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medovid

30 day trial

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How would I make a 30 day trial that is not easily hackable, how do big programs make 30 day trial versions?

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in this case, The registry is your friend.
It''s about the only reason I would use it.

You could alwas be sneaky and use the .exe''s creation date..

Armand

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Isn''t it easy to simply change the date or delete the program and all registry info and then reinstall it.

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quote:
medovid: Isn''t it easy to simply change the date or delete the program and all registry info and then reinstall it.


Yes and no. First of all, They''d have to find the key and change it to somthing that would work.

you could say: hide the data in something else..
E.g
CCCCCCDDCCMMCCYYCC

the C could be some sort of check digit based on the date, If it''s not right the programs exits.

You could also not delete the regkeys when you uninstall.

Basicly, If they modivated enought, not much is going to stop them from copying your program. The trick is to make it more of a trouble then its worth.

Armand

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Not to get on your care…
But why would you want to have a 30-day trial anyway?

I would be happy if someone used my applications for one day

dynamic sigs are fresh!

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All meshing with registry will be easy catch with regmon.
Try geting date from some system files (and changing its date after each run-if today date is before that in file do...)
All meshing with files will be easly catch with filemon.
But some system files it wont be so easy.

Someone will remove your trial and there is nothing you can do with it.

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Here''s an interesting excerpt about Armadillo from the Shareware Junction newsletter I recently received:

quote:

Making the leap to Armadillo by Mike Stevenson
As a shareware developer, I''ve been finding my programs hacked within days of release for a few years now. I secretly admit that this is a little flattering, but beyond that it''s infuriating. Lets face it: most hackers are pimply faced kids who have never worked a day in their life. They think all software should be free, and can''t see why anyone wouldn''t agree. Well, I don''t agree.

My registration code algorithms have always been rather simple. A last step before release that I never put much effort into - just enough to keep the honest people honest. But increasingly, the dishonest people are corrupting the honest people. I see more and more people - from men to women, kids to grandparents - that think if they can find a code on the internet, they don''t have to pay. And codes are not hard to find, these days. No longer can we worry about keeping the honest people honest. It''s gotten to the point where we need to shut down the dishonest, as well.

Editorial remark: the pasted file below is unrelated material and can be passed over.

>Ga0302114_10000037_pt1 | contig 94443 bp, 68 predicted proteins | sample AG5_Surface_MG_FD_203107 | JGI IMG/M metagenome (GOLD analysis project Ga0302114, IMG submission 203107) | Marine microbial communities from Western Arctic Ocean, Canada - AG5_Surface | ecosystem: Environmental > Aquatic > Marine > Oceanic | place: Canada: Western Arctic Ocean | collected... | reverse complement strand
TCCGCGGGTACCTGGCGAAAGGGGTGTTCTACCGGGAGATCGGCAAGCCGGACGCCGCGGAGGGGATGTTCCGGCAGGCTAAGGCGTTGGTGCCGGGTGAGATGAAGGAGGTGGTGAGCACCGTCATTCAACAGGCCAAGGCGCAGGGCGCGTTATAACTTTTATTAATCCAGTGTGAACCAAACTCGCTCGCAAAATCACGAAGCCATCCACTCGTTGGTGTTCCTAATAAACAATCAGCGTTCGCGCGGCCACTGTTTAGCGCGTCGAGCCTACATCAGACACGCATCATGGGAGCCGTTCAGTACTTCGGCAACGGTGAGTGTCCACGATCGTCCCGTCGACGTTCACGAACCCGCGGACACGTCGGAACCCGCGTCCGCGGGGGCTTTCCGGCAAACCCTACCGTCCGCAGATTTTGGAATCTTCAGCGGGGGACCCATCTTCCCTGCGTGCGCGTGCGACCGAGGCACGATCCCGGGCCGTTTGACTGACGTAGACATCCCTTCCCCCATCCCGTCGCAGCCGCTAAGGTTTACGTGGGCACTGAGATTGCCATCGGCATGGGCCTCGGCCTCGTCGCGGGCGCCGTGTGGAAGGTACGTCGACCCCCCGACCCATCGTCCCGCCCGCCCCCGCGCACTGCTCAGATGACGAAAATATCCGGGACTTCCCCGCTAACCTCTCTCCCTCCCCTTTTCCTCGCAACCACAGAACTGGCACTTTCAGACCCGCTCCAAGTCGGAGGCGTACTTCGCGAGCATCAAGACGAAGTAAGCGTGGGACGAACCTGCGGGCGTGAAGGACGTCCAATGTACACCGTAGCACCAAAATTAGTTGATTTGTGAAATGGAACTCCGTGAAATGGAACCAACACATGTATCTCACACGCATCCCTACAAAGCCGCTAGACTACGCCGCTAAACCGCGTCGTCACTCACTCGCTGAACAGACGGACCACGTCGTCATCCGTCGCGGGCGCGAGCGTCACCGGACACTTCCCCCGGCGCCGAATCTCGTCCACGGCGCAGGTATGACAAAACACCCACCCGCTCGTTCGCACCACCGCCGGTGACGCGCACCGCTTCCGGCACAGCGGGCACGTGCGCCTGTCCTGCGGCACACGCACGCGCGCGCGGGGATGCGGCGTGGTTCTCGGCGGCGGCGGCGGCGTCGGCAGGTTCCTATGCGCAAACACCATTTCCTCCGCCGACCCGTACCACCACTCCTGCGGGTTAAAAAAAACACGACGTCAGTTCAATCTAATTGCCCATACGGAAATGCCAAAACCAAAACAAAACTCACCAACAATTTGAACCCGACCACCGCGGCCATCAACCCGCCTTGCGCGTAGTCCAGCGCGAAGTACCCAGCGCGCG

For the newest release of my product, I settled on the Armadillo Protection System. Starting at only $89 to protect as many programs as you''d like, I only have to recover five sales to justify the costs. I posted a quick question on the ASP private newsgroup and was told that a program can be protected in a matter of minutes, and can be done well within a matter of days. Wow, were they right!

My initial test of Armadillo was the simplest that could be done. I pointed it towards my main executable, chose a 32-bit encrypted key, typed a few personalized messages, and chose a 30-day trial period, and hit Protect. In less than three minutes, I had a completely protected program with optional nags before and after the program, full key-based protection, and a sophisticated system for making sure that users don''t mess with the system clock to get more time out of your trial. However, my final goal was 100% integration with my existing dialogs, so I set to work.

Armadillo allows you to turn off the default notifications for expired trials and clockback errors. In doing this, Armadillo instead makes certain environment variables available to your program that allow you to determine when these events have happened. Then, with the help of a "virtual dll" (no installation is involved, as there is no physical dll), you make calls to check a key (aka, registration code), install a key, check for an fix clockback/clockforward errors, and a host of other features.

Total time to completion: 3 to 4 hours. Total time without a crack: 33 days - a personal record. I continue to be amazed by Armadillo, and plan to use it to protect things I never though I''d be able to sell, such as the games I write for my kids in Flash. Its ease of use, low cost and relatively small size (only added 200k to my app) makes this a must-have utility for any shareware author. There is a 30-day trial and more informatoin available from Silicon Realms at http://www.siliconrealms.com/.

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